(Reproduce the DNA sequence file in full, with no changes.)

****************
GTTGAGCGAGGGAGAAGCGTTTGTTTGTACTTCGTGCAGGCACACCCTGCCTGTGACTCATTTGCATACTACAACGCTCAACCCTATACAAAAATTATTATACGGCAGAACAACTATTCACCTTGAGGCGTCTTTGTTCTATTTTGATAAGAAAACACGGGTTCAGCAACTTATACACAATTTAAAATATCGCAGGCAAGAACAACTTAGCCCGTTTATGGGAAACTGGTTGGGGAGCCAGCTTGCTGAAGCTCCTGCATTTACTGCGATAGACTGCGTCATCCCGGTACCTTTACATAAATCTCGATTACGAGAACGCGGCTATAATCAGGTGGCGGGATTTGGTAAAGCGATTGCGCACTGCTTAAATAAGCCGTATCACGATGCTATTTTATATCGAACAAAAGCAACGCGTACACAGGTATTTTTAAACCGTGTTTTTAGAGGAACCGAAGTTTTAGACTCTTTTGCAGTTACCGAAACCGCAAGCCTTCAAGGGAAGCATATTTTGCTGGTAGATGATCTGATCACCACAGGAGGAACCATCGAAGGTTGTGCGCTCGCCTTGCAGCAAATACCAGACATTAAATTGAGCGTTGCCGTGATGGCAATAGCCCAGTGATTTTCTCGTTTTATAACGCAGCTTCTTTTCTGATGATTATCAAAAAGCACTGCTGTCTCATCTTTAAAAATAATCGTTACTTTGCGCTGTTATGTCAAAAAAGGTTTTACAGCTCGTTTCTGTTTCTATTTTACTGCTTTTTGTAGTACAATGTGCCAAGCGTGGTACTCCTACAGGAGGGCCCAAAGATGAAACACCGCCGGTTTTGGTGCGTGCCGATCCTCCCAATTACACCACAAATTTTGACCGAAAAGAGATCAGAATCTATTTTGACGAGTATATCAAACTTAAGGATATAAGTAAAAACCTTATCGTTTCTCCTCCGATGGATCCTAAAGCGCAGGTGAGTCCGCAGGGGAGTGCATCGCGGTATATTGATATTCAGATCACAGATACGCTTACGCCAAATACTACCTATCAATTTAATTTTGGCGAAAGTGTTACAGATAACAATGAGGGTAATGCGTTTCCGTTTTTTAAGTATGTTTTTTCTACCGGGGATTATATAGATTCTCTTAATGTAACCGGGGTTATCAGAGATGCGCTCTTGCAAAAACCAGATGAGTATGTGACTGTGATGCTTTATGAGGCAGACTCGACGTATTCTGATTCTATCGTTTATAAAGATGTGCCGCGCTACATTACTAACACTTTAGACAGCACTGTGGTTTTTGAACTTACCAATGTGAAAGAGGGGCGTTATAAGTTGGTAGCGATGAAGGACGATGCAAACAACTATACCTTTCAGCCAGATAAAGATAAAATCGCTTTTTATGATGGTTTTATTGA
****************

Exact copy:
GTTGAGCGAGGGAGAAGCGTTTGTTTGTACTTCGTGCAGGCACACCCTGCCTGTGACTCATTTGCATACTACAACGCTCAACCCTATACAAAAATTATTATACGGCAGAACAACTATTCACCTTGAGGCGTCTTTGTTCTATTTTGATAAGAAAACACGGGTTCAGCAACTTATACACAATTTAAAATATCGCAGGCAAGAACAACTTAGCCCGTTTATGGGAAACTGGTTGGGGAGCCAGCTTGCTGAAGCTCCTGCATTTACTGCGATAGACTGCGTCATCCCGGTACCTTTACATAAATCTCGATTACGAGAACGCGGCTATAATCAGGTGGCGGGATTTGGTAAAGCGATTGCGCACTGCTTAAATAAGCCGTATCACGATGCTATTTTATATCGAACAAAAGCAACGCGTACACAGGTATTTTTAAACCGTGTTTTTAGAGGAACCGAAGTTTTAGACTCTTTTGCAGTTACCGAAACCGCAAGCCTTCAAGGGAAGCATATTTTGCTGGTAGATGATCTGATCACCACAGGAGGAACCATCGAAGGTTGTGCGCTCGCCTTGCAGCAAATACCAGACATTAAATTGAGCGTTGCCGTGATGGCAATAGCCCAGTGATTTTCTCGTTTTATAACGCAGCTTCTTTTCTGATGATTATCAAAAAGCACTGCTGTCTCATCTTTAAAAATAATCGTTACTTTGCGCTGTTATGTCAAAAAAGGTTTTACAGCTCGTTTCTGTTTCTATTTTACTGCTTTTTGTAGTACAATGTGCCAAGCGTGGTACTCCTACAGGAGGGCCCAAAGATGAAACACCGCCGGTTTTGGTGCGTGCCGATCCTCCCAATTACACCACAAATTTTGACCGAAAAGAGATCAGAATCTATTTTGACGAGTATATCAAACTTAAGGATATAAGTAAAAACCTTATCGTTTCTCCTCCGATGGATCCTAAAGCGCAGGTGAGTCCGCAGGGGAGTGCATCGCGGTATATTGATATTCAGATCACAGATACGCTTACGCCAAATACTACCTATCAATTTAATTTTGGCGAAAGTGTTACAGATAACAATGAGGGTAATGCGTTTCCGTTTTTTAAGTATGTTTTTTCTACCGGGGATTATATAGATTCTCTTAATGTAACCGGGGTTATCAGAGATGCGCTCTTGCAAAAACCAGATGAGTATGTGACTGTGATGCTTTATGAGGCAGACTCGACGTATTCTGATTCTATCGTTTATAAAGATGTGCCGCGCTACATTACTAACACTTTAGACAGCACTGTGGTTTTTGAACTTACCAATGTGAAAGAGGGGCGTTATAAGTTGGTAGCGATGAAGGACGATGCAAACAACTATACCTTTCAGCCAGATAAAGATAAAATCGCTTTTTATGATGGTTTTATTGA